Infrared Coagulation (IRC) Therapy
The Infrared Coagulator (IRC) is a special instrument that delivers heat to destroy the tissue so it can be removed. The IRC was approved by the US Food and Drug Administration for treating Condyloma (warts), hemorrhoids, chronic rhinitis and tattoo removal. Now, it is used to treat internal and external anal low grade squamous intraepithelial lesions (LSIL) and high grade squamous intraepithelial lesions (HSIL). The procedure takes place in the office with minimal discomfort during and after the treatment.
Lidocaine gel (numbing medicine) will be applied before treatment. High resolution anoscopy (HRA) will be performed to locate the abnormal areas and additional local anesthetic (numbing medicine) will be injected in the areas to be treated. The IRC tip will be placed in direct contact with the abnormal area and deliver heat for 1.5 seconds. This will be repeated as necessary to treat all of the abnormal areas of the anus. You may feel some heat from the IRC. The resulting necrotic (dead) tissue will be removed. Treatment can take up to 1 hour.
Lesions are usually treated in one office visit. Additional treatment may be required for larger lesions.
After the Procedure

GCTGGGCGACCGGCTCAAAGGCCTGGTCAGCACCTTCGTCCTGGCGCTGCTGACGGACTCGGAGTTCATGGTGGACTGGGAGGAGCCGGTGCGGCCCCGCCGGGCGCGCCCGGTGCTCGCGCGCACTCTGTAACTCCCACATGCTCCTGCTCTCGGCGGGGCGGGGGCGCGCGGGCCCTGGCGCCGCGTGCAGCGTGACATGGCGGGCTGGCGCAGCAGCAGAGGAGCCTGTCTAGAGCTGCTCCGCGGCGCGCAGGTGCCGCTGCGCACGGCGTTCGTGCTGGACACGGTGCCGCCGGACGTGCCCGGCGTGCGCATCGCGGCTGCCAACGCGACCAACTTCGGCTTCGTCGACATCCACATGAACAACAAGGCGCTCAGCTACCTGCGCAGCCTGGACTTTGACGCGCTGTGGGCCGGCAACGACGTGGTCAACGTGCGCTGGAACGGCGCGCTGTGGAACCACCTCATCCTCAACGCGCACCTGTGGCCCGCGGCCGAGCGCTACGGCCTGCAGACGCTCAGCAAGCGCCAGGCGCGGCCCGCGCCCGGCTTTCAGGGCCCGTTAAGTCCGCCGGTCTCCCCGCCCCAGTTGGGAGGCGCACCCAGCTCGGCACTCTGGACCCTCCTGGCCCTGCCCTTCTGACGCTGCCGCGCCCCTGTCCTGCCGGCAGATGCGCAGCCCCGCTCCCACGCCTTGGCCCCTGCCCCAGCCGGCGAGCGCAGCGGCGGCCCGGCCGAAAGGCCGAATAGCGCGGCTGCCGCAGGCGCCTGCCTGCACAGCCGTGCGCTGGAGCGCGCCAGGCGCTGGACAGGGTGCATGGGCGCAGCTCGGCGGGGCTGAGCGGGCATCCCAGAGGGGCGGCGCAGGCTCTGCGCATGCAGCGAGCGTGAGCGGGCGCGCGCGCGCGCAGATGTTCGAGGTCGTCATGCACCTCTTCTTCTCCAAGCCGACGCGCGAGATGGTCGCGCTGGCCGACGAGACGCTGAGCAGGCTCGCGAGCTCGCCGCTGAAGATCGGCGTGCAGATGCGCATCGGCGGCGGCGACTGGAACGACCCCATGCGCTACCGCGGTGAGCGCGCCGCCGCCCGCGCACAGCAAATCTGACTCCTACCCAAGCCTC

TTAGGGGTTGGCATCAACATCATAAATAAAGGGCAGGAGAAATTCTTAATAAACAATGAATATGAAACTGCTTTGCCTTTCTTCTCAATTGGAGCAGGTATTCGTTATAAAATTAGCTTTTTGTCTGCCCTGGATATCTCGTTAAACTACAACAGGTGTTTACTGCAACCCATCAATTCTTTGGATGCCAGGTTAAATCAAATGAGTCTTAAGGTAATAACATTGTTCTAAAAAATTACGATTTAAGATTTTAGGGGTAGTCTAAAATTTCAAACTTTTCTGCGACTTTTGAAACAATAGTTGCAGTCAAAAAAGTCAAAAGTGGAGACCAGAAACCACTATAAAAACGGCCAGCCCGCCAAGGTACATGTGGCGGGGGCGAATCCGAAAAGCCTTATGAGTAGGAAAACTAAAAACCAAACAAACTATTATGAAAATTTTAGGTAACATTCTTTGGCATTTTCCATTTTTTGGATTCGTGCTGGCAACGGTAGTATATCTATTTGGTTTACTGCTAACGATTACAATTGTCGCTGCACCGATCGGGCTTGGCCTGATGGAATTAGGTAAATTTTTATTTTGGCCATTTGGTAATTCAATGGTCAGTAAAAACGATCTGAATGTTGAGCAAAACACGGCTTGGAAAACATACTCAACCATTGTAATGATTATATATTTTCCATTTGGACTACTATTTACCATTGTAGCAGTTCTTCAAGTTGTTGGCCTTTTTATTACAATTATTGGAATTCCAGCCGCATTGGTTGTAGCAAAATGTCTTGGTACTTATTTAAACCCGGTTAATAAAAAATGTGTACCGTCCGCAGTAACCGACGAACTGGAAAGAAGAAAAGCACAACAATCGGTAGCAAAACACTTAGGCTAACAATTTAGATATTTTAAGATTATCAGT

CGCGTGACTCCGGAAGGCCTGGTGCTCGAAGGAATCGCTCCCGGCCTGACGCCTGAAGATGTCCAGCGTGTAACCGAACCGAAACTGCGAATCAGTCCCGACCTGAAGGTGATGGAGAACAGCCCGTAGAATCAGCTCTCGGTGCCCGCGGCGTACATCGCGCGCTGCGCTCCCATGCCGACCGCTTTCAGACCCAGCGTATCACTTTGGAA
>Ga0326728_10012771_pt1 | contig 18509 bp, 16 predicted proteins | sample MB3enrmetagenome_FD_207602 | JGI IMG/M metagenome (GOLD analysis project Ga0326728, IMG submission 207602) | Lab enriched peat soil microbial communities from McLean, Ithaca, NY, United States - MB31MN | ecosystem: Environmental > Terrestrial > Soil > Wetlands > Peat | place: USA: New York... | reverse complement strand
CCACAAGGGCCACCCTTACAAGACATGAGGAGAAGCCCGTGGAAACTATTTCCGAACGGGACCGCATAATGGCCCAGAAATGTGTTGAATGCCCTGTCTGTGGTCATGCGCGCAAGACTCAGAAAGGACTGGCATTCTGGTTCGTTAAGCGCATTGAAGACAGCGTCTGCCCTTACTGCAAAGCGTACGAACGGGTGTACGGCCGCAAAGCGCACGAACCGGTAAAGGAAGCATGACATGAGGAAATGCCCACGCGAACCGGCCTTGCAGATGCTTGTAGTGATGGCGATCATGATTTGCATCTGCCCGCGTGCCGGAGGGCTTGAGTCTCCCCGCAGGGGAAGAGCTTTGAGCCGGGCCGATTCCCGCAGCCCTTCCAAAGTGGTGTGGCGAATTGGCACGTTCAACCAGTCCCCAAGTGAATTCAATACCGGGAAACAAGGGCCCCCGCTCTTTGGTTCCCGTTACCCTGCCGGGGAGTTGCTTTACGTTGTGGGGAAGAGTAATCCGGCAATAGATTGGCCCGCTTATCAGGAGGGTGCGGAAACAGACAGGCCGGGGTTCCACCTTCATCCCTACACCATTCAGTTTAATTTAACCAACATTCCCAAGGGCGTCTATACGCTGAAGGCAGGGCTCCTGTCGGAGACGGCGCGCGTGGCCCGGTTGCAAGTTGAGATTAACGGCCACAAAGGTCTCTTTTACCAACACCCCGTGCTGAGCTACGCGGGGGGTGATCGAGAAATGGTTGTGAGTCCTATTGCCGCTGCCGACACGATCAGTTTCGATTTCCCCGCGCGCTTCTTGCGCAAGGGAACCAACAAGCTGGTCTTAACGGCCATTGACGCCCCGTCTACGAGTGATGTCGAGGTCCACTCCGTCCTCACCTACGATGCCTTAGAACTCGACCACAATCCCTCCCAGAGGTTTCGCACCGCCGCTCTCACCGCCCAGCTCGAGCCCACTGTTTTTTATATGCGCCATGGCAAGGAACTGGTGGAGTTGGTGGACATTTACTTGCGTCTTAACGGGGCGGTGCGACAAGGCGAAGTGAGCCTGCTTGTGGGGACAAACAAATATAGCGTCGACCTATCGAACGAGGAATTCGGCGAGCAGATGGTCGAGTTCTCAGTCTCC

Recovery is fast. Avoid lifting anything more than 20 pounds for 1 week after the procedure. Avoid inserting anything into the anus for 2 weeks after the procedure (No anal sex. No toys.).
- There can be mild to moderate pain or discomfort which can be treated with pain medication (such as ibuprofen 600mg-800mg every 6-8 hours as needed) for 1-3 days.
- Frequent soaking in hot water, especially after bowel movements, can decrease the pain.
- Increasing fluid intake to avoid constipation will help minimize pain.
- Bleeding or discharge with bowel movements can occur for up to 2-3 weeks.
- Rare complications (< 1%) include infection and severe bleeding.
Call the office or go to your local emergency room if you develop severe pain, heavy bleeding, or fever of more than 101 degrees.
Follow up exam
A follow up exam is scheduled 3 months after the procedure.
For more information, please contact
Dr. Elizabeth Stier
Boston Medical Center
- Download (PDF)Brochure for Infrared Coagulation
- Anal Cancer Treatment and Therapies
- Anal intraepithelial neoplasia: Diagnosis, screening, and treatment
- Standard Procedure for Infrared Coagulation (IRC) Therapy